Our beloved City Hall has significant needs rarely seen by the public. Low, open ceilings with exposed wires, water intrusion during storms, fire safety and accessibility issues are just a few of the problems.

At times, I hear comments asserting that the City does not have the space needed to support our programs. The fact is we have the “space”. We just need to make the investment needed to address the efficiency, functionality and accessibility issues that limit program opportunities as well as use by staff, the very young, and seniors.

The bottom line fact is that many of our facilities and amenities are inefficient, have significant condition issues limiting usage, and are not where they should be relative to life, safety, and accessibility standards – let alone to where they should be for a community like Piedmont.

Like the School District’s initiatives to invest in modernizing the Elementary Schools and High School to meet 21st Century needs, it is time to apply a similar focus to improving our City facilities and infrastructure.

In recent years, under the leadership of the City Council and with the support of city staff, there has been the political and organizational will to take a fresh and realistic look at our facilities and systems and to make the initial investment needed to develop a clear understanding of the issues and the opportunities for improvement.

While we have been doing the work necessary to develop that understanding—- the reality is that the City’s financial position, in the best of times, will only support an incremental approach to completing the work that needs to be done.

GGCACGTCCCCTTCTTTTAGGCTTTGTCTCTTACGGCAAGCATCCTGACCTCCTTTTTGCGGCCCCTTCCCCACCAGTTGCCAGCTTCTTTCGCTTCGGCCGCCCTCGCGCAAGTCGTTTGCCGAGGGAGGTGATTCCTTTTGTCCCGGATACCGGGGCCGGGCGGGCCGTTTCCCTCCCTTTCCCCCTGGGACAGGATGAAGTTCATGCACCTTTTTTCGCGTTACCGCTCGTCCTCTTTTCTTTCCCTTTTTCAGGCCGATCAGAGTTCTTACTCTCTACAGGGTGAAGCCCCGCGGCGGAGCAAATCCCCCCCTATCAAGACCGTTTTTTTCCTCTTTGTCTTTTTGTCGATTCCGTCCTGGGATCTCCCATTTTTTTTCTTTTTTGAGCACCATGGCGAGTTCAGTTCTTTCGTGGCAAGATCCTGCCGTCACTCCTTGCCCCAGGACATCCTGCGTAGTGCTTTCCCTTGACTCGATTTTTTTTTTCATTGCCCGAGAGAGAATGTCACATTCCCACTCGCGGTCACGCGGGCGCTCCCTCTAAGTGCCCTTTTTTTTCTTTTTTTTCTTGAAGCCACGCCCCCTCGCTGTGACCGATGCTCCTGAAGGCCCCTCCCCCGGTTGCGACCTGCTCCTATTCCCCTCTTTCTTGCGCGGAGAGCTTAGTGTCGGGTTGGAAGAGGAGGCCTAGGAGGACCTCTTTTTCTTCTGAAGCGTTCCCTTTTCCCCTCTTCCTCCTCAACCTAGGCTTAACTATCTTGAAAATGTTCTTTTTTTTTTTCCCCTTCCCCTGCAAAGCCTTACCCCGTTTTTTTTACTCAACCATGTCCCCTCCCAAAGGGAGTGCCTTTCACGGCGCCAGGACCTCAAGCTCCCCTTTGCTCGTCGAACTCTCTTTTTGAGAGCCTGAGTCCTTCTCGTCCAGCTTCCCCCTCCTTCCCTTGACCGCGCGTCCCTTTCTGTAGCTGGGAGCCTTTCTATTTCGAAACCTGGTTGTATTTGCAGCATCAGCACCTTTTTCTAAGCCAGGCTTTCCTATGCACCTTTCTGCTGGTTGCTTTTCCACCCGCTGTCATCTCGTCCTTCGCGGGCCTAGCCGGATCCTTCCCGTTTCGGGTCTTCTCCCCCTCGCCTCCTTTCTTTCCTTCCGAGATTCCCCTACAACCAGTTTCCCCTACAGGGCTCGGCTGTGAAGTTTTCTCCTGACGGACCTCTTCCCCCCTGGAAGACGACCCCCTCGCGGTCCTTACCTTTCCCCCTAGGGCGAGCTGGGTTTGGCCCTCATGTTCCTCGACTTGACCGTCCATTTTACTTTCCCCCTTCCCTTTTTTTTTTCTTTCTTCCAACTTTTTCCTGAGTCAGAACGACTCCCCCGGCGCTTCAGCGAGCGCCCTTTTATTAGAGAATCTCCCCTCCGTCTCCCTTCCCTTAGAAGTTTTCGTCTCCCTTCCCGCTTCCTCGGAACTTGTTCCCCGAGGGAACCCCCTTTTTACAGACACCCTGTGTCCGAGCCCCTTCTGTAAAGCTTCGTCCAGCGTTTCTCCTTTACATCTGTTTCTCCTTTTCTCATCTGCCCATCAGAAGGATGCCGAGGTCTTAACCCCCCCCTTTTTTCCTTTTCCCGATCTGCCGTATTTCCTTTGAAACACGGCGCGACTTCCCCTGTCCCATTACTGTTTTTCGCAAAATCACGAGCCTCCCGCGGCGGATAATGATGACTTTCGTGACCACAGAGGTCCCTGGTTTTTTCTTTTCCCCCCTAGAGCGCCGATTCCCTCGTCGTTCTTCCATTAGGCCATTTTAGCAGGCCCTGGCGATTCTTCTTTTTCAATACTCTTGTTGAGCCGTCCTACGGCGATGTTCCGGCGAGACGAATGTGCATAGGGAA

Unfortunately, for many facilities, an incremental approach will not get us to where we need to be.

To summarize:

Maintaining the current condition of our street paving, addressing unsafe sidewalks and pathways, and implementing priority pedestrian and bicycle safety projects will cost an estimated $23 million.

Factoring in the Recreation Building and the basement of City Hall adds up to $7 million. To address the pool and Veterans Hall, add another $17 million. Linda Beach Park improvements are estimated to cost $7 million. Improving Coaches Field could cost up to $4 million. All together these projects total $58 million.

Looking to the future, barring a natural disaster, bringing our facilities and civic infrastructure into the 21st century will be the City’s biggest challenge and greatest opportunity for the betterment of the Piedmont community.

With attention and investment our facilities can continue to serve the community for another 100 years. Doing what has to be done will take time, focus, persistence, vision and leadership. To our good fortune, we have all the right people in place, with the right mix of vision and talent, to meet these challenges.

Paul Benoit, Piedmont City Administrator

Editors Note: Opinions expressed are those of the author.
May 10 2019

CIP Recommendations: Yes to improvements for Piedmont Middle School courts for pickleball usage, license plate readers at all Piedmont entrances, drinking fountain in Piedmont Main Park for dogs and people – No to Blair Park and Witter Field improvements. 

The CIP Review Committee recommendations will be discussed as part of the Piedmont Proposed FY 19-20 Budget Presentation and Workshop Saturday, May 11,  9 am Piedmont Police Department Emergency Operations Center (EOC).

CIP Review Committee recommendations with respect to the 9 new 2019-20 resident proposals can be summarized as follows:

The following 3 proposals can move forward with City Council support:

-Renovation of PMS Hard-courts
-Installation of ALPRs at Piedmont Entrances